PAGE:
Terry Roberts plays the alphorn

TV watchers of a certain age will remember the long-running ads for Ricola throat lozenges, featuring a signature call – “Re-co-la!” – played on the Alphorn (or Alpenhorn), a historic wooden horn instrument born in the Swiss Alps.

That could have been Francis Marion University’s Dr. Terry Roberts playing that tune.

Well, actually it couldn’t – more on that later – but Roberts is a trained Alphornist. He’s played it for years, often for money; has written music of it; and actually owns one of the behemoths. (Most Alphorns range from 8 to 15 feet, with instrument pitch depending upon size. An American carver made a 154-foot long Alphorn several years ago. It’s believed to be the world’s largest.)

“It’s just something interesting to do on the side,” says Roberts.

Roberts, who directs the Music Industry program at FMU, is a virtuoso French Horn player, who has played that instrument in a variety of professional settings around the world. He’s also adept a number of other instruments, so picking up the Alphorn, which is played much like a bugle in that the notes are controlled by the hornists’ lips, was not difficult.

Roberts says Alphornists actually can do pretty well in Europe, where the festival and special event circuit creates a demand for authentic music on heritage instruments. But he didn’t take up Alphorning as a career. It was just another new experience for an American musician living in Europe.

Roberts got his alphorn start while visiting a friend in the Swiss countryside one day. They heard alphorn notes echoing in a nearby valley. Roberts was curious, so he and his friend hopped in a car to find the musician.

“It was this old farmer who would play in the evenings before sundown,” says Roberts. “He spoke Swiss French and Swiss German, so I tried to speak German to him. At first, he was really shy and timid, but eventually he loosened up.”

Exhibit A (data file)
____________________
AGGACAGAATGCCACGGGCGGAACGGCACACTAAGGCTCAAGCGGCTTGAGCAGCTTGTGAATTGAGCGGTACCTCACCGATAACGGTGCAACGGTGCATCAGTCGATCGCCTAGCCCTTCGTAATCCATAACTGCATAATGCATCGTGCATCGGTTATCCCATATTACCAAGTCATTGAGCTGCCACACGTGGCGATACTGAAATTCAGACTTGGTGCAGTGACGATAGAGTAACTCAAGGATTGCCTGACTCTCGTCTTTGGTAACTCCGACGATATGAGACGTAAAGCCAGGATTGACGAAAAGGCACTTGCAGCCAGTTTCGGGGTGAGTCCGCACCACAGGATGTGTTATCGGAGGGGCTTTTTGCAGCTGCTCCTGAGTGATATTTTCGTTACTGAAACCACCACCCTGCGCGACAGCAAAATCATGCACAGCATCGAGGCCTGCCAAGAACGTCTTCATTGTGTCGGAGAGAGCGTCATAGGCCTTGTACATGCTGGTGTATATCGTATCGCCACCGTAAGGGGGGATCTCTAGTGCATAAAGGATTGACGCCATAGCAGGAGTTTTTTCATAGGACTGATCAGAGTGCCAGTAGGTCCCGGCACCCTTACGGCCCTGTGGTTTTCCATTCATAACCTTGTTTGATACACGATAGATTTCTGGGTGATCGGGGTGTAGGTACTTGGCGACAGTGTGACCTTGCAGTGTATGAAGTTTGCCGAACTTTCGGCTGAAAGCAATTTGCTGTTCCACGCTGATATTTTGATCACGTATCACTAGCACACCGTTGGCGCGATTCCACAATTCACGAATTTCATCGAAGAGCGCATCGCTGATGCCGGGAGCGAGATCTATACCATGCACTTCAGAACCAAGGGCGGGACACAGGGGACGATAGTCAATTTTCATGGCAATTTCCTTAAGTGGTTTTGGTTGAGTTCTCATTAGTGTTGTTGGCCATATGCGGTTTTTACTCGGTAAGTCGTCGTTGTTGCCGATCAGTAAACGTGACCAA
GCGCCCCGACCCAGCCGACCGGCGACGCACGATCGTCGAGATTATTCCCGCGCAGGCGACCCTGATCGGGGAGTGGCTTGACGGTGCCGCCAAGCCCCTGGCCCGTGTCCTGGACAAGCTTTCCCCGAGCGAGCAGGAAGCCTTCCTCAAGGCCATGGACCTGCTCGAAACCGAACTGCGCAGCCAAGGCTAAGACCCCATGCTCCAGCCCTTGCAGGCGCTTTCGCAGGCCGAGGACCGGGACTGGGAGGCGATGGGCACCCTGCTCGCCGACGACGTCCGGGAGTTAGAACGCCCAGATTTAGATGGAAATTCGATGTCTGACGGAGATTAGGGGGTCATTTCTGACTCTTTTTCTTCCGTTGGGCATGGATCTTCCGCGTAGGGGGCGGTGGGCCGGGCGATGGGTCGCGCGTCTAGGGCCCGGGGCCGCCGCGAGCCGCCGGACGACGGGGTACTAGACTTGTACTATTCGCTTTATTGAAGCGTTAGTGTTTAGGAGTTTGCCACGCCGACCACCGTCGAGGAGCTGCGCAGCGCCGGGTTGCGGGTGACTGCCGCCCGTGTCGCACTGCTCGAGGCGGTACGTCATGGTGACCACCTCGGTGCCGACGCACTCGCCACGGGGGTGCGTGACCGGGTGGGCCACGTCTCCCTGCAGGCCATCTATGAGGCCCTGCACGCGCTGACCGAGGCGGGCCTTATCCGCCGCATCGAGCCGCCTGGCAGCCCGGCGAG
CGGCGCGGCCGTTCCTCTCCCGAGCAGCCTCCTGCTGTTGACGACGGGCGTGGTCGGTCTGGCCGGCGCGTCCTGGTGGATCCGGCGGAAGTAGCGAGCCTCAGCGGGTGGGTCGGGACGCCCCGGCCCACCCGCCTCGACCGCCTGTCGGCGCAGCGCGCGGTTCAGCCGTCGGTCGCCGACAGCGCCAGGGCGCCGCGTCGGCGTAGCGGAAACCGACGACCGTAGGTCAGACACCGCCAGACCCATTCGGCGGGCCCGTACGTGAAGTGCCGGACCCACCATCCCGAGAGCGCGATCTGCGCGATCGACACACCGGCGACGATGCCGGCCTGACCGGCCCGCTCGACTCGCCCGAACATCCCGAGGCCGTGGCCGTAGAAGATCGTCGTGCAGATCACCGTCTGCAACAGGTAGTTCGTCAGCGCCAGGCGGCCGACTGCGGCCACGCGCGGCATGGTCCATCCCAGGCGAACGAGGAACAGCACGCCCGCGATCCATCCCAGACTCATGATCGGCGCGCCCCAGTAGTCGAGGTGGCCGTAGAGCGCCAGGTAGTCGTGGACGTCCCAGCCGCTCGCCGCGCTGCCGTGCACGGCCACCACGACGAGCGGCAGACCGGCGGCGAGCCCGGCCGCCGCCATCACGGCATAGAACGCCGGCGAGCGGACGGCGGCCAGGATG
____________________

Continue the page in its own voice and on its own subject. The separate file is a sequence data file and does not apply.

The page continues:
After some bilingual haggling, the farmer gave Roberts an impromptu Alphorn lesson. An invitation to sip some homemade wine ensued, followed, of course, by more alphorning. By the end of the evening, Roberts was sounding pretty good.

Or maybe that was just the wine.

Whatever the case, Roberts eventually became skillful enough to land actual gigs. Eventually, he decided he had to have one of his own. Roberts commissioned a pine and walnut Alphorn from a German carver. It took a year to be fashioned.

Roberts continued his alphorn education. The instrument, which may date back more than 600 years, was used as a signaling device. It was also used to direct mountain herds, especially cows, and even to “calm” the cows at milking time. Roberts says what’s most interesting him is the variety of calls.

“Different calls were indigenous to each valley,” says Roberts. “Everyone had their own calls. That’s how they communicated through the Peasant Wars (civil uprisings in the Swiss and German Alps in 16th and 17th centuries).”

But that’s not how they advertised throat lozenges. The three-note Ricola tune is an alphorn impossibility.

“It’s just not possible because of the pitch and the intervals between notes,” says Roberts. “So, the one song it’s really known for, you can’t play.”

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